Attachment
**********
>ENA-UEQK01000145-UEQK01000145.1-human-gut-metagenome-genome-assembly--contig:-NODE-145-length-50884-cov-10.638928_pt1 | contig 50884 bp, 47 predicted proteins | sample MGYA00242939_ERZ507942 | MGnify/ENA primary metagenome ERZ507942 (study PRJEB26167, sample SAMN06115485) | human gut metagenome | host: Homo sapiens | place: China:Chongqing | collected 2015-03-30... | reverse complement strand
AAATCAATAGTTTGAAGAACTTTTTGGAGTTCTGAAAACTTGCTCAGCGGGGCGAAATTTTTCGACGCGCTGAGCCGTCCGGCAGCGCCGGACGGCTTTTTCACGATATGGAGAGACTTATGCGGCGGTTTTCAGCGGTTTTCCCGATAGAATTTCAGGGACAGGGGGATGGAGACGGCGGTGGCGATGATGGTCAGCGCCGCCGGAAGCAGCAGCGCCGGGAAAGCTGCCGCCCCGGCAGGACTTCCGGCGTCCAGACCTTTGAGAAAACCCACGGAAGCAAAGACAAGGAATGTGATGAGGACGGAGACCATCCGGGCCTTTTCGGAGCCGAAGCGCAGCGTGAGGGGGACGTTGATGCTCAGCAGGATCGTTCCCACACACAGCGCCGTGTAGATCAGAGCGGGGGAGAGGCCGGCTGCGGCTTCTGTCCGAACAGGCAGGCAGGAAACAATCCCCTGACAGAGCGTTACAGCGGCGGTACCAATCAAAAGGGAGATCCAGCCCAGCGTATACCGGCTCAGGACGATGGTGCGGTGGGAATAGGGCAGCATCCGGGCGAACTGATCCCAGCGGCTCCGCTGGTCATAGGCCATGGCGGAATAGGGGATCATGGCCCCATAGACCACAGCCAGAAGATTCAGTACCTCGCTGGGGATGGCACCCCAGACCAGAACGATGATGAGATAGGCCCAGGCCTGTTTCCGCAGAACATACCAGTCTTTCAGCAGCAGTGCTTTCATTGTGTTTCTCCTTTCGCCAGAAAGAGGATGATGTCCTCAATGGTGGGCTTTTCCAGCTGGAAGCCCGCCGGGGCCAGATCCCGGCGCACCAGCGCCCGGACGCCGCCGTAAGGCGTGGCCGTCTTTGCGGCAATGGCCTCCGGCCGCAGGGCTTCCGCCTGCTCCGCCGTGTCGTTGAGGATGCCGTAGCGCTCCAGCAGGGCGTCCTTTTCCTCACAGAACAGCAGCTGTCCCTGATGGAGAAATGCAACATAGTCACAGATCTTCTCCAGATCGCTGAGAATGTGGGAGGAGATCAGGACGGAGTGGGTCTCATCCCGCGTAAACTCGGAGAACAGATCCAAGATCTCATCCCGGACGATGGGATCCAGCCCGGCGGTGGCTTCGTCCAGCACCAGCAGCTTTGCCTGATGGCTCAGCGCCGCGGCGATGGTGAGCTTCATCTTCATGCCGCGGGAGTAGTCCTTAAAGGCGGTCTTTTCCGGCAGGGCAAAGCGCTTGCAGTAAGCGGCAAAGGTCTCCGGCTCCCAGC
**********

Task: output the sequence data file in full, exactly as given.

>ENA-UEQK01000145-UEQK01000145.1-human-gut-metagenome-genome-assembly--contig:-NODE-145-length-50884-cov-10.638928_pt1 | contig 50884 bp, 47 predicted proteins | sample MGYA00242939_ERZ507942 | MGnify/ENA primary metagenome ERZ507942 (study PRJEB26167, sample SAMN06115485) | human gut metagenome | host: Homo sapiens | place: China:Chongqing | collected 2015-03-30... | reverse complement strand
AAATCAATAGTTTGAAGAACTTTTTGGAGTTCTGAAAACTTGCTCAGCGGGGCGAAATTTTTCGACGCGCTGAGCCGTCCGGCAGCGCCGGACGGCTTTTTCACGATATGGAGAGACTTATGCGGCGGTTTTCAGCGGTTTTCCCGATAGAATTTCAGGGACAGGGGGATGGAGACGGCGGTGGCGATGATGGTCAGCGCCGCCGGAAGCAGCAGCGCCGGGAAAGCTGCCGCCCCGGCAGGACTTCCGGCGTCCAGACCTTTGAGAAAACCCACGGAAGCAAAGACAAGGAATGTGATGAGGACGGAGACCATCCGGGCCTTTTCGGAGCCGAAGCGCAGCGTGAGGGGGACGTTGATGCTCAGCAGGATCGTTCCCACACACAGCGCCGTGTAGATCAGAGCGGGGGAGAGGCCGGCTGCGGCTTCTGTCCGAACAGGCAGGCAGGAAACAATCCCCTGACAGAGCGTTACAGCGGCGGTACCAATCAAAAGGGAGATCCAGCCCAGCGTATACCGGCTCAGGACGATGGTGCGGTGGGAATAGGGCAGCATCCGGGCGAACTGATCCCAGCGGCTCCGCTGGTCATAGGCCATGGCGGAATAGGGGATCATGGCCCCATAGACCACAGCCAGAAGATTCAGTACCTCGCTGGGGATGGCACCCCAGACCAGAACGATGATGAGATAGGCCCAGGCCTGTTTCCGCAGAACATACCAGTCTTTCAGCAGCAGTGCTTTCATTGTGTTTCTCCTTTCGCCAGAAAGAGGATGATGTCCTCAATGGTGGGCTTTTCCAGCTGGAAGCCCGCCGGGGCCAGATCCCGGCGCACCAGCGCCCGGACGCCGCCGTAAGGCGTGGCCGTCTTTGCGGCAATGGCCTCCGGCCGCAGGGCTTCCGCCTGCTCCGCCGTGTCGTTGAGGATGCCGTAGCGCTCCAGCAGGGCGTCCTTTTCCTCACAGAACAGCAGCTGTCCCTGATGGAGAAATGCAACATAGTCACAGATCTTCTCCAGATCGCTGAGAATGTGGGAGGAGATCAGGACGGAGTGGGTCTCATCCCGCGTAAACTCGGAGAACAGATCCAAGATCTCATCCCGGACGATGGGATCCAGCCCGGCGGTGGCTTCGTCCAGCACCAGCAGCTTTGCCTGATGGCTCAGCGCCGCGGCGATGGTGAGCTTCATCTTCATGCCGCGGGAGTAGTCCTTAAAGGCGGTCTTTTCCGGCAGGGCAAAGCGCTTGCAGTAAGCGGCAAAGGTCTCCGGCTCCCAGC